The first time I really encountered a Butternut Squash was in a fresh fruit and veg box. It was completely alien to me. Let me explain.
My parents were chips, gammon and beans type people when I was growing up, so the most exotic thing on our table was spaghetti bolognese. The food I began to cook and eat later in my life was more of the – everything that smells good, new spices, bold flavours and colours. I explored new flavours in restaurants, eating butternut squash ravioli, goat cheese and butternut squash salads I had tried it now but never picked one up for myself or tried to prepare one.
When I finally got my own one, I had no idea what to do with it. I had to search the internet to find out how to peel it, what was the best way? I carefully followed all the instructions. I even cut my thumb.
I scooped all the seeds out, and after I had done all that I still had no idea what I was going to do with it!!
When you search for butternut squash the second search term is soup. So the first thing I ever made with a butternut squash was a soup. It was a cold day, as most autumn winter days are, and I had a huge sense of satisfaction having a big beautiful pot of creamy, filling and healthy soup on the table when every sat down. I served it with a crusty loaf, something that has taken me years to get right.
Since then I have been a little more adventurous and my very tasty latest recipe was Barley and Butternut Squash Risotto! Super simple but still has all the wonderful flavours of my first butternut squash.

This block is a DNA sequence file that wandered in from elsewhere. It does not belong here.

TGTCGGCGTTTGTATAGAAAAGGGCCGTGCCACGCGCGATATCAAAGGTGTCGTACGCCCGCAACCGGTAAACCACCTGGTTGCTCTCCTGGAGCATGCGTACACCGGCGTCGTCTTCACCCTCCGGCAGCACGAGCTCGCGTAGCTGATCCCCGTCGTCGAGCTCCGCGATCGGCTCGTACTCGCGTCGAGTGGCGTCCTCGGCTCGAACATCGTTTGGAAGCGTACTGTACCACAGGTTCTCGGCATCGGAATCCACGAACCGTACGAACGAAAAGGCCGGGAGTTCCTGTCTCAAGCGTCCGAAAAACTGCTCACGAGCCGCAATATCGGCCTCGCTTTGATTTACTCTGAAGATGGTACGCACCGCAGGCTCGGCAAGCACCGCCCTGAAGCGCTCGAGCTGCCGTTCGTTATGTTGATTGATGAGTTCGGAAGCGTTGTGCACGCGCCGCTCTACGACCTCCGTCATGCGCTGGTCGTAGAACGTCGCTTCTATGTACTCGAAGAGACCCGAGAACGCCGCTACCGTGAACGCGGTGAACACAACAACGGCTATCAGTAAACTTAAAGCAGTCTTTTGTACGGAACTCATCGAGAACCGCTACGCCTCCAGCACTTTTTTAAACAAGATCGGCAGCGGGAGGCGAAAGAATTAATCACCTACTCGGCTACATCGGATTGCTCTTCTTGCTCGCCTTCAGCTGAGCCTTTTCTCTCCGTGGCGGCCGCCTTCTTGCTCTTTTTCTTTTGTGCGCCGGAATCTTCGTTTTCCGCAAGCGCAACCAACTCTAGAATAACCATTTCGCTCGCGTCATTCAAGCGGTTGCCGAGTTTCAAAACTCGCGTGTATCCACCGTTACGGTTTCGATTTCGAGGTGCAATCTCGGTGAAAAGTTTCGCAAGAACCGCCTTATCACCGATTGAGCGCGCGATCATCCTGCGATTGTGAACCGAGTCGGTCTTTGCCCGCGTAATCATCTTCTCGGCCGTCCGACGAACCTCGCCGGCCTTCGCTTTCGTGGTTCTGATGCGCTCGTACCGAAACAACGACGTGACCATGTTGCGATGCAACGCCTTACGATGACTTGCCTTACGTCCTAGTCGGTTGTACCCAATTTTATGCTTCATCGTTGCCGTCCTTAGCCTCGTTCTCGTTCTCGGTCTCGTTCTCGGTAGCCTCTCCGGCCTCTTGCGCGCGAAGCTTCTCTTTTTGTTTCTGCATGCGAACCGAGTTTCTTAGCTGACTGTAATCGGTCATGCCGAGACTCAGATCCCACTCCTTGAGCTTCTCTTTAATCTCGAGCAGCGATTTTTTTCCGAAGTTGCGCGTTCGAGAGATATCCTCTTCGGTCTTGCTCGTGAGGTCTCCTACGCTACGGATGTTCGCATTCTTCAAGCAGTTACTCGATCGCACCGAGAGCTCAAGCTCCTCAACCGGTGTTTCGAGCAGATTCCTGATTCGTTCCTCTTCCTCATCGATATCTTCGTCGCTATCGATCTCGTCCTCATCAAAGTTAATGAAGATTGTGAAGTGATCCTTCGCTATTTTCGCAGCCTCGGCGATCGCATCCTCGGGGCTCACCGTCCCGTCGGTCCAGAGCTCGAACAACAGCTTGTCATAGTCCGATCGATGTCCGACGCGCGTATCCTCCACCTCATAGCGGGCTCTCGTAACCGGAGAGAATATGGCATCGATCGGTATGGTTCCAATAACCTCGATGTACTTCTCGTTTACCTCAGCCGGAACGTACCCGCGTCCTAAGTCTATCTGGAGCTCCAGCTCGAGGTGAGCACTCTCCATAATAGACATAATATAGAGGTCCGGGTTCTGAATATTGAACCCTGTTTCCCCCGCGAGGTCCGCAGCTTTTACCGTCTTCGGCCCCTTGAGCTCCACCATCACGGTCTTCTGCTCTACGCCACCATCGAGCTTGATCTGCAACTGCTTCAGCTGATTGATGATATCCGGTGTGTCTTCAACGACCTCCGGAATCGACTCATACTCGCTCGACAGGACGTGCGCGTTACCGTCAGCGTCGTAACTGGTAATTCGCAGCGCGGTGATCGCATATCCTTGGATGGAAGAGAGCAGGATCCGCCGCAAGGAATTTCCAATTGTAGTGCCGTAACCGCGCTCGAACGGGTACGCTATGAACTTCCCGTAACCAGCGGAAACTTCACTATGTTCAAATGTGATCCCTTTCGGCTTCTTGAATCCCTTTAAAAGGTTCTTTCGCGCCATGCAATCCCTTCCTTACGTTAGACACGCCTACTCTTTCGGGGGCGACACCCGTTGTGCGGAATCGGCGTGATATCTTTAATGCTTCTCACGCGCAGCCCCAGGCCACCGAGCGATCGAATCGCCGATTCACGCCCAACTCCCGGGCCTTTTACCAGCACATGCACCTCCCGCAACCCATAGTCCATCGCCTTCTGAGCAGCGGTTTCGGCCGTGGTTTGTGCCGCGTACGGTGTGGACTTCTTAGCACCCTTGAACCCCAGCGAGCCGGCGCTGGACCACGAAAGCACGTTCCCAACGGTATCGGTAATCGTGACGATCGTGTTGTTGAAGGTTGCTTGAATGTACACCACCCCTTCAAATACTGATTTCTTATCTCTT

Food for me is a journey. My Partner is Vietnamese, but born in Holland so we have massive Asian influences in our food but a strong bond with things like Frikendellen, Erwtensoep and good cheese. The fresh and fried spring roll, the meals his parents make are packed with flavour and is something he has grown up with. To the other side of my family who are Scottish and enjoy a Rollie, Softie, haggis and Cullen Skink – and yet I’d never, ever used a butternut squash! I have always lived, for as long as I can remember in Birmingham or Wolverhampton, well known for their amazing Indian cuisine. I became familiar with the bite of a vegetable samosa being sold at lunch time in school, the creaminess of a korma on a weekend as a treat and the delicate and warming spices coating a masala fish. My home often being filled with the smell of the women cooking for their families on a weekend and the loud celebrations of new family members being welcomed and Indian sweets being given out in local shops.
Since I have had my own house, my own money and I think the freedom to experiment in the kitchen, make a mess, burn things, taste as you go and eventually get it right, I have tried to cook new things all the time. From Caribbean Chicken, mixed spices and oxtail flavourings to Mexican with refried beans and sweetcorn fritters, to the very simple but wonderfully sweet carrot soup and very recently a gorgeous Sweet Potato Curry with Rice (yumymy!). A firm staple of the house is ‘variety mash’, which is basically me putting different herbs and spices in every time we have it and them guessing what is in it! My favourite being cumin or wholegrain mustard for warmth and crunch.
I research new recipes, watch a lot of cooking programmes and then begin to experiment, hopefully getting close to the wonderful flavours that you could experience in that country, it was something as simple and as down to earth as a Butternut Squash and an ounce of curiosity that started the whole thing off for me and it’s something I will long continue.
This blog post is an entry into the Foodies100/GLORIOUS! soup #GloriousAdventures blogger challenge